SEO. So you think you know what it stands for.

It occurred to me that surely the best company offering SEO (or Search Engine Optimisation) must be the one that gets its own company listed at the top when you do a search on Google for SEO. After all, there are pages, pages and bloomin’ pages of listings, and what chance you’d choose any of those on say, page 45 or below – despite them all promising stupendous results for you?

So I tried just searching on the keyword SEO. The results were interesting.

Top spot (not counting the paid listings) was not a SEO company at all. It was Wikipedia. Which suggests to me at least that one possible way to promote your offering might be to get mentioned in as many Wikipedia articles as possible, though that may go against the spirit and probably the rules of Wikipedia. I don’t know.

But who came top, not counting the paid listings and Wikipedia?

Again, quite surprisingly, not a search engine optimisation company. It was Sponsors for Educational Opportunity (SEO) London, “a not-for-profit organisation that every year provides hundreds of outstanding undergraduate students from under-represented ethnic minority backgrounds the unique opportunity to gain summer internships at the most prestigious investment banks, professional service firms and corporate law firms in the UK.”

So who then, after the paid stuff and the Wikipedia and the educationalists, came top in the SEO search for a SEO company?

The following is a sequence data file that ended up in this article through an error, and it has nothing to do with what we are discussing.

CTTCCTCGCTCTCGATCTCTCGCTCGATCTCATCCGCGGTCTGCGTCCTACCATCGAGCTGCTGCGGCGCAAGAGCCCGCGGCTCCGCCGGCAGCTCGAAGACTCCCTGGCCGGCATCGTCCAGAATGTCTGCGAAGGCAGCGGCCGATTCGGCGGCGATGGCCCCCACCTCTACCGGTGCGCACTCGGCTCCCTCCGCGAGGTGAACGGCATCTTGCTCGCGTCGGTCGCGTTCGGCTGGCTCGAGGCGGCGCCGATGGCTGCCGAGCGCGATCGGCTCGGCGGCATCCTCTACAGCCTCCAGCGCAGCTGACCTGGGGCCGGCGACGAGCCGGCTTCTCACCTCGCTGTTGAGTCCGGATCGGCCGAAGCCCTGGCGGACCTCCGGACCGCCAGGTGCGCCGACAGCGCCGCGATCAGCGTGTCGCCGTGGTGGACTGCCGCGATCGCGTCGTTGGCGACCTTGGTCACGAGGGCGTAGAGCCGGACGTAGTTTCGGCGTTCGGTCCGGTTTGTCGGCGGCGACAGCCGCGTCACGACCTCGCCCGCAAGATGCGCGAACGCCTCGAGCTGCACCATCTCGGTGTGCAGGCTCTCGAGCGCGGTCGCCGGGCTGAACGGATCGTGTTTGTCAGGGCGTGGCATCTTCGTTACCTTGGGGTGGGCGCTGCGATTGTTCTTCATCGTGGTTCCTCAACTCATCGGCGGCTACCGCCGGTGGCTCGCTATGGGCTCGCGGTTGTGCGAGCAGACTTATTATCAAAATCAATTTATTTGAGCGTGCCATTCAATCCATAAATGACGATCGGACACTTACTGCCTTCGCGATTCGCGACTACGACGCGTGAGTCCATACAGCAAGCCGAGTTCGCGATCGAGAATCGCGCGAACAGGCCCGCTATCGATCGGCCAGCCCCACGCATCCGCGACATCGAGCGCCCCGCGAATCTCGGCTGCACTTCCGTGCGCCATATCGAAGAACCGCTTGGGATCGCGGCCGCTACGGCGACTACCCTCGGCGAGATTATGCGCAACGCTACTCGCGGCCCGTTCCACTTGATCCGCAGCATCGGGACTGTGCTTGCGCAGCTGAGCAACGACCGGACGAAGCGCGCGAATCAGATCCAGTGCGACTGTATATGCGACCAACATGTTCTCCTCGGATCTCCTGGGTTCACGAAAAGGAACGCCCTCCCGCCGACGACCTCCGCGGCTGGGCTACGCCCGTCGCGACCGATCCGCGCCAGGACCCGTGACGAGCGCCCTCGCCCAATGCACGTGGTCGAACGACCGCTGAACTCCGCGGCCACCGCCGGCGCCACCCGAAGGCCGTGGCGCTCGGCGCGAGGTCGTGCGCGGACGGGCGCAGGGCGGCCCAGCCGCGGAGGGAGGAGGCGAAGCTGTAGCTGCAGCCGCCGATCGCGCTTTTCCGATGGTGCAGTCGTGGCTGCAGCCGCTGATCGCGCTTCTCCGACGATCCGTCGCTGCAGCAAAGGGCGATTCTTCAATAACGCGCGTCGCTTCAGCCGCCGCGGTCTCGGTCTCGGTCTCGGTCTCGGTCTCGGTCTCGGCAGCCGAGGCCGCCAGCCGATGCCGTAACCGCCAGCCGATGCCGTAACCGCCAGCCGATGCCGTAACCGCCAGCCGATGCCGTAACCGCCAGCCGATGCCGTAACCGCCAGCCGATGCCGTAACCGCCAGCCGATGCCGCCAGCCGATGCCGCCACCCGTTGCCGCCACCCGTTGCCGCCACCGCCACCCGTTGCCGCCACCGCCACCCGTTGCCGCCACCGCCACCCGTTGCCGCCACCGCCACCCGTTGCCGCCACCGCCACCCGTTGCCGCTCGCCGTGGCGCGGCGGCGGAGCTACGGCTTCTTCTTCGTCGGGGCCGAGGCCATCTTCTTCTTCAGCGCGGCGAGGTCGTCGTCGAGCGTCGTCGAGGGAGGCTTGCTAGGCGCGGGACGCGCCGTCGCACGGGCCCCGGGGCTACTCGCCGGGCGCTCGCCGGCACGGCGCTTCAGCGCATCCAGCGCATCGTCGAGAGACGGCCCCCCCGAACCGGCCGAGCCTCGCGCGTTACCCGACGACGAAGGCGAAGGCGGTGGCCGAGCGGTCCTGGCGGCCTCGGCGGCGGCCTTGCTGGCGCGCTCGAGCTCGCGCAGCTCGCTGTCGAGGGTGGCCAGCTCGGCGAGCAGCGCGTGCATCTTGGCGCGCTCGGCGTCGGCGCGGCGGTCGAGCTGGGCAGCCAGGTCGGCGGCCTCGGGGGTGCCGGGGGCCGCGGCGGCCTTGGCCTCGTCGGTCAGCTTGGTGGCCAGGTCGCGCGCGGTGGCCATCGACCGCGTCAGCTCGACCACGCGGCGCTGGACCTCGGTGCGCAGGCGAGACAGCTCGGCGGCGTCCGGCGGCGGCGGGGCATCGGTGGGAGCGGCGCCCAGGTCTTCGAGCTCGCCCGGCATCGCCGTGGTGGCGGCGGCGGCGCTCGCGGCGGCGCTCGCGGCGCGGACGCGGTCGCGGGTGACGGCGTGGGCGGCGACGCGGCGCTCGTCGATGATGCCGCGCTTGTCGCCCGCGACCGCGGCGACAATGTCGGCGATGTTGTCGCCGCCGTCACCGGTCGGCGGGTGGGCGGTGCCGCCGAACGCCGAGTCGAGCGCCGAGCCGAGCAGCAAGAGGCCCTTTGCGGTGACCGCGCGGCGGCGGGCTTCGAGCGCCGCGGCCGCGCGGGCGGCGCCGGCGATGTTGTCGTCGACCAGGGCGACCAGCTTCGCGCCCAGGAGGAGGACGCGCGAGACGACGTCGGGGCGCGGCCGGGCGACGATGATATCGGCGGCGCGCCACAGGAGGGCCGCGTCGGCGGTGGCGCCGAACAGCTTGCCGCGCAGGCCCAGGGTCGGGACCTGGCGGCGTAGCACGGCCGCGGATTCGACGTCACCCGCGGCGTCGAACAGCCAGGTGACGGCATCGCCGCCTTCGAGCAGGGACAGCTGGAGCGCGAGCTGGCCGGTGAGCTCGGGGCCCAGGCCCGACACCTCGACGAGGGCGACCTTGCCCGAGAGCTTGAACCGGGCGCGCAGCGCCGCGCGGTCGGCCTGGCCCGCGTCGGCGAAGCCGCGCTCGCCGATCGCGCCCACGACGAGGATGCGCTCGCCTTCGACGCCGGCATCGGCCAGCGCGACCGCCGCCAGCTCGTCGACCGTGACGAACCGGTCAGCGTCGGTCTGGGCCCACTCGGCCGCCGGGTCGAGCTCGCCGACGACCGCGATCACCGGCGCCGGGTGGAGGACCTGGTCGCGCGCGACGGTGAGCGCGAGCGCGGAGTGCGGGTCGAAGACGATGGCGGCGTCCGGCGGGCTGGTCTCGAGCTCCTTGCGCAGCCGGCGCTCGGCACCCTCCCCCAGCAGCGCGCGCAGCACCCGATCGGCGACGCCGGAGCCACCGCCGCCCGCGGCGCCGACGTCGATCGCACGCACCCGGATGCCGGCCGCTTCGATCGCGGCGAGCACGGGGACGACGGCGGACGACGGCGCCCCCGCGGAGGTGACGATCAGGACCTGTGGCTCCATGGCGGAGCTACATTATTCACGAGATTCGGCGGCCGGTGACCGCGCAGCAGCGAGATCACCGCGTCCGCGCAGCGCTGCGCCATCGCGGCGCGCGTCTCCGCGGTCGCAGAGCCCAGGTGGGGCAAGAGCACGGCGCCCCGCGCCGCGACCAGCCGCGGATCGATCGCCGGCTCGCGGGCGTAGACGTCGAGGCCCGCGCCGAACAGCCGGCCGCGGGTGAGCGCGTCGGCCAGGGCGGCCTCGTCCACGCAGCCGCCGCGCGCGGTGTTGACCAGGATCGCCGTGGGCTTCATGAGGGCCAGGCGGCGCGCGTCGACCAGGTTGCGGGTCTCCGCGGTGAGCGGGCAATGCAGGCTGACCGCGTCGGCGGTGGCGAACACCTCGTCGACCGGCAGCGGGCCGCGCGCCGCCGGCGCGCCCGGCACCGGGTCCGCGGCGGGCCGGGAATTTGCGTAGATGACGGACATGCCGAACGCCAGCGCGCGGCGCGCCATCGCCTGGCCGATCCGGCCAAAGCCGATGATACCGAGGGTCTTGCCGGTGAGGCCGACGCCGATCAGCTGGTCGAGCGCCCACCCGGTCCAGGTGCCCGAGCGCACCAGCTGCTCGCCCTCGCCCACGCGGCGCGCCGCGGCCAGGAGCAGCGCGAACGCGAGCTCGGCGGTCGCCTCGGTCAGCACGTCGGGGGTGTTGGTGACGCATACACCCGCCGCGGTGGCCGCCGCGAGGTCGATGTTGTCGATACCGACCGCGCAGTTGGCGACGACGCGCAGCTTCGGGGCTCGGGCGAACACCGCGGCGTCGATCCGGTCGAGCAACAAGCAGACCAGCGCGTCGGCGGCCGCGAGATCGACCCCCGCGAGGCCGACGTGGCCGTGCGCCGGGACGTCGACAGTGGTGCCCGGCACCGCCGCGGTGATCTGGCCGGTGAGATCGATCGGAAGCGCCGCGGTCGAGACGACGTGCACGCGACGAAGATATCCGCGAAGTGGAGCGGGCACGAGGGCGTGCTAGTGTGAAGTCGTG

Stand up and take a bow, seoconsult.com – and surprisingly their web copy did not seem overly repetitive or screamingly dull.

Maybe there’s something to be said for SEO after all.

Still going at page 41...

Maybe.

Got kids? Watch this.

Brilliant animation. A rant from a different Ken – the highly eloquent Ken Robinson. Sorry, Sir Ken Robinson.

Well worth watching especially if you’ve got kids.

Weasel Word of the Week: Free

Free. One of the most annoying an over-used words in the marketer’s lexicon.

How can something be free when it’s inextricably linked to a purchase?

It gets worse. Here, this rubber ring packaging promised a free phthalate but the cheeky monkeys only forgot to include one.

When it comes to being lazy

Client briefs agency.’We need a radio spot, think of a way to tell them we provide the best quality radial tyres in Didsbury.’

Copywriter licks biro, furrows brow and hey presto! “When it comes to the providing the best quality radial tyres in Didsbury, just come to (client name).

Ker-ching!

When what comes to what exactly?

If you’re a client and your ad agency does this to you – time the account went elsewhere.

And when it comes to providing quality copy at an affordable price….

Weasel Word of the Week: Unlimited

Now, unlimited has an ‘un’ at the start – so it means the opposite of limited, dunnit. So if something’s limited, there’s a limit to it, but if it’s unlimited, there are no limits.

Oh look, O2 agrees with me.

It couldn’t be clearer could it? Unlimited data means no limits. Unambiguously.

Except for the excessive usage policy. So it’s limited after all. We’re back in the ad-world of ambiguity.

I have an iPhone and I really don’t have a problem if O2 say I can’t download silly amounts of data. But why do they go to all this trouble to spell out unlimited when they clearly mean limited?

It’s unclear, unhelpful and a pile of underpants.

LG poster hits the street and misses the mark

And what in heaven’s name is this all about then?

The ‘take-out’ of an ad – what you come away thinking and feeling – is not always the same as the intended message. This shot makes me feel bad about mobile phones because it looks like the phone is broken. But what exactly is the intended message here? “Small phone, big experience?” If this is basically trying to tell me the phone is not very large, surely there has to be a better way than this.

Raving, not ranting